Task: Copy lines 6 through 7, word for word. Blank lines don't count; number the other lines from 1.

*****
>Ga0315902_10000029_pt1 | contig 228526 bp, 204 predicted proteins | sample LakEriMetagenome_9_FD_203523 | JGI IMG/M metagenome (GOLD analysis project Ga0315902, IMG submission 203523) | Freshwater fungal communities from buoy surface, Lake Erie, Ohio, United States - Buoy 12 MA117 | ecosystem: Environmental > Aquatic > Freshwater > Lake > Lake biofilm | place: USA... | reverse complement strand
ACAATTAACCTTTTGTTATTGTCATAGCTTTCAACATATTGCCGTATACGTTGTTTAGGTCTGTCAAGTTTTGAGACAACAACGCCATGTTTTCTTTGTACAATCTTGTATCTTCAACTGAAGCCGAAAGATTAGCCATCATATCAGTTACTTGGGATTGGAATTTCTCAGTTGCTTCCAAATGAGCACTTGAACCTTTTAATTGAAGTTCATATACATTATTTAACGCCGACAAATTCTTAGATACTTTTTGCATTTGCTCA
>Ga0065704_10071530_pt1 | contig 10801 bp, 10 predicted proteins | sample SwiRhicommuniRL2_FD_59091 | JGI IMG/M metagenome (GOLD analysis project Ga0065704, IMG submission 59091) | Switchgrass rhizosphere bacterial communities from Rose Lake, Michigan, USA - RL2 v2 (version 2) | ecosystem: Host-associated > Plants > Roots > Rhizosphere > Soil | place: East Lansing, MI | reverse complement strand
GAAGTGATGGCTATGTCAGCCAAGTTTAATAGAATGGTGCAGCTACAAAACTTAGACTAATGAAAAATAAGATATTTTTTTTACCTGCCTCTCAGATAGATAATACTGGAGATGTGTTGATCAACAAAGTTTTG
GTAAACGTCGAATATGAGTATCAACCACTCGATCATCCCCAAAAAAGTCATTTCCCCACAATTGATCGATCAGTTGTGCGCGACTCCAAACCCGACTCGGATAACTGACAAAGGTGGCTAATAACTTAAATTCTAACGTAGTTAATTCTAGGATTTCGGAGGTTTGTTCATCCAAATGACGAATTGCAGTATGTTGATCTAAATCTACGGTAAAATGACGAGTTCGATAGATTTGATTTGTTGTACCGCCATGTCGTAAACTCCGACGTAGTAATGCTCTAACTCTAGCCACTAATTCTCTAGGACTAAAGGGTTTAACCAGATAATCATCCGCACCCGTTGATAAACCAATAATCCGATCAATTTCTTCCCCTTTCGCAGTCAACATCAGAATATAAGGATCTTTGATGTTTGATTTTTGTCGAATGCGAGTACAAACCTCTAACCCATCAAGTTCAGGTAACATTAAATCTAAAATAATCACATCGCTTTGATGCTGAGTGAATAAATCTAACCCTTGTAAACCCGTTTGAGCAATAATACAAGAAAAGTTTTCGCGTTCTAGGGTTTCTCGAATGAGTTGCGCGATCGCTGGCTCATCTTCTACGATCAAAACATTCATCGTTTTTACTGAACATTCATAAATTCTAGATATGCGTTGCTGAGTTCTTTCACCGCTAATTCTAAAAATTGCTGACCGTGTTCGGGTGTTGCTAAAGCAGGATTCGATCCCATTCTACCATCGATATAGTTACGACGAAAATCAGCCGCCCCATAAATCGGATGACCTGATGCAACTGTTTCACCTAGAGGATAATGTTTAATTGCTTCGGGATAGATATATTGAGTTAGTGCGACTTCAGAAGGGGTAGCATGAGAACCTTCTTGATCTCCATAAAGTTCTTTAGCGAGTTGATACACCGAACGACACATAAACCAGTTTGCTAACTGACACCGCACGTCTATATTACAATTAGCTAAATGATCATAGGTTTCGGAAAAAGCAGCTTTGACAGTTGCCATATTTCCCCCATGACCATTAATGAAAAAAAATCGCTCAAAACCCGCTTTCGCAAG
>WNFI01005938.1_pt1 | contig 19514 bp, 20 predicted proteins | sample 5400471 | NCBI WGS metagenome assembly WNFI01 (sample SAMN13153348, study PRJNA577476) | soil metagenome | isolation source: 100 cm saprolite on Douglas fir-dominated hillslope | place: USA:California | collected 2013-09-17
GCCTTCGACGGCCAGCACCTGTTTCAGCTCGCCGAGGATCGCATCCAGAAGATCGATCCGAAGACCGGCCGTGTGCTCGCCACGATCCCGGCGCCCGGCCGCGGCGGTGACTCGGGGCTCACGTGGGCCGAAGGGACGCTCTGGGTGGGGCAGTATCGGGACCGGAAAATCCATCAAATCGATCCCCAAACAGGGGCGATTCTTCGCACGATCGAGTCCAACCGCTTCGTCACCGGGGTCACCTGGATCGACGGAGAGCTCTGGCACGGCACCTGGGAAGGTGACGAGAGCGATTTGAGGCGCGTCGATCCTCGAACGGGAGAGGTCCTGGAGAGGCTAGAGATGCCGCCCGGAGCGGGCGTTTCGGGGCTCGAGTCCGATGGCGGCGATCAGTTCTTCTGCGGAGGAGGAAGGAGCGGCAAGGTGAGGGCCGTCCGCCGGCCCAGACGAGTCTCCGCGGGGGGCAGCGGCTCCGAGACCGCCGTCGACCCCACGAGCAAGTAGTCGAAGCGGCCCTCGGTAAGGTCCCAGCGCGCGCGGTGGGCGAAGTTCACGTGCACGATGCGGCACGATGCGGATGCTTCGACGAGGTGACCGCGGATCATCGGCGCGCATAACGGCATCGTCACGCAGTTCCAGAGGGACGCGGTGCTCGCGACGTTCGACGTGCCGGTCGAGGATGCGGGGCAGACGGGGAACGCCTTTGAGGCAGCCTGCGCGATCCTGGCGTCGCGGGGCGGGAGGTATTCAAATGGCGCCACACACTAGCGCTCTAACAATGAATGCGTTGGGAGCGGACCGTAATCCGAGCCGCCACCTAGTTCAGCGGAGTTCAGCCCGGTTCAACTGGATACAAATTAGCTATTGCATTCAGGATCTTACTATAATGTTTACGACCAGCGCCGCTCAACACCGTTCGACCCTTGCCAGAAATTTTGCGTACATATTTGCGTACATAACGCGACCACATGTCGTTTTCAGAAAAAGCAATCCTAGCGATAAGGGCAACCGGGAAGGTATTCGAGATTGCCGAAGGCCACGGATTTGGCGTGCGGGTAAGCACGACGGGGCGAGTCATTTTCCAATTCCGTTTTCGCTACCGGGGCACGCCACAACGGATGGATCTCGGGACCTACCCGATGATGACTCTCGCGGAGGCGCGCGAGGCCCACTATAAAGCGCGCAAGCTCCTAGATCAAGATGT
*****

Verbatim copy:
>WNFI01005938.1_pt1 | contig 19514 bp, 20 predicted proteins | sample 5400471 | NCBI WGS metagenome assembly WNFI01 (sample SAMN13153348, study PRJNA577476) | soil metagenome | isolation source: 100 cm saprolite on Douglas fir-dominated hillslope | place: USA:California | collected 2013-09-17
GCCTTCGACGGCCAGCACCTGTTTCAGCTCGCCGAGGATCGCATCCAGAAGATCGATCCGAAGACCGGCCGTGTGCTCGCCACGATCCCGGCGCCCGGCCGCGGCGGTGACTCGGGGCTCACGTGGGCCGAAGGGACGCTCTGGGTGGGGCAGTATCGGGACCGGAAAATCCATCAAATCGATCCCCAAACAGGGGCGATTCTTCGCACGATCGAGTCCAACCGCTTCGTCACCGGGGTCACCTGGATCGACGGAGAGCTCTGGCACGGCACCTGGGAAGGTGACGAGAGCGATTTGAGGCGCGTCGATCCTCGAACGGGAGAGGTCCTGGAGAGGCTAGAGATGCCGCCCGGAGCGGGCGTTTCGGGGCTCGAGTCCGATGGCGGCGATCAGTTCTTCTGCGGAGGAGGAAGGAGCGGCAAGGTGAGGGCCGTCCGCCGGCCCAGACGAGTCTCCGCGGGGGGCAGCGGCTCCGAGACCGCCGTCGACCCCACGAGCAAGTAGTCGAAGCGGCCCTCGGTAAGGTCCCAGCGCGCGCGGTGGGCGAAGTTCACGTGCACGATGCGGCACGATGCGGATGCTTCGACGAGGTGACCGCGGATCATCGGCGCGCATAACGGCATCGTCACGCAGTTCCAGAGGGACGCGGTGCTCGCGACGTTCGACGTGCCGGTCGAGGATGCGGGGCAGACGGGGAACGCCTTTGAGGCAGCCTGCGCGATCCTGGCGTCGCGGGGCGGGAGGTATTCAAATGGCGCCACACACTAGCGCTCTAACAATGAATGCGTTGGGAGCGGACCGTAATCCGAGCCGCCACCTAGTTCAGCGGAGTTCAGCCCGGTTCAACTGGATACAAATTAGCTATTGCATTCAGGATCTTACTATAATGTTTACGACCAGCGCCGCTCAACACCGTTCGACCCTTGCCAGAAATTTTGCGTACATATTTGCGTACATAACGCGACCACATGTCGTTTTCAGAAAAAGCAATCCTAGCGATAAGGGCAACCGGGAAGGTATTCGAGATTGCCGAAGGCCACGGATTTGGCGTGCGGGTAAGCACGACGGGGCGAGTCATTTTCCAATTCCGTTTTCGCTACCGGGGCACGCCACAACGGATGGATCTCGGGACCTACCCGATGATGACTCTCGCGGAGGCGCGCGAGGCCCACTATAAAGCGCGCAAGCTCCTAGATCAAGATGT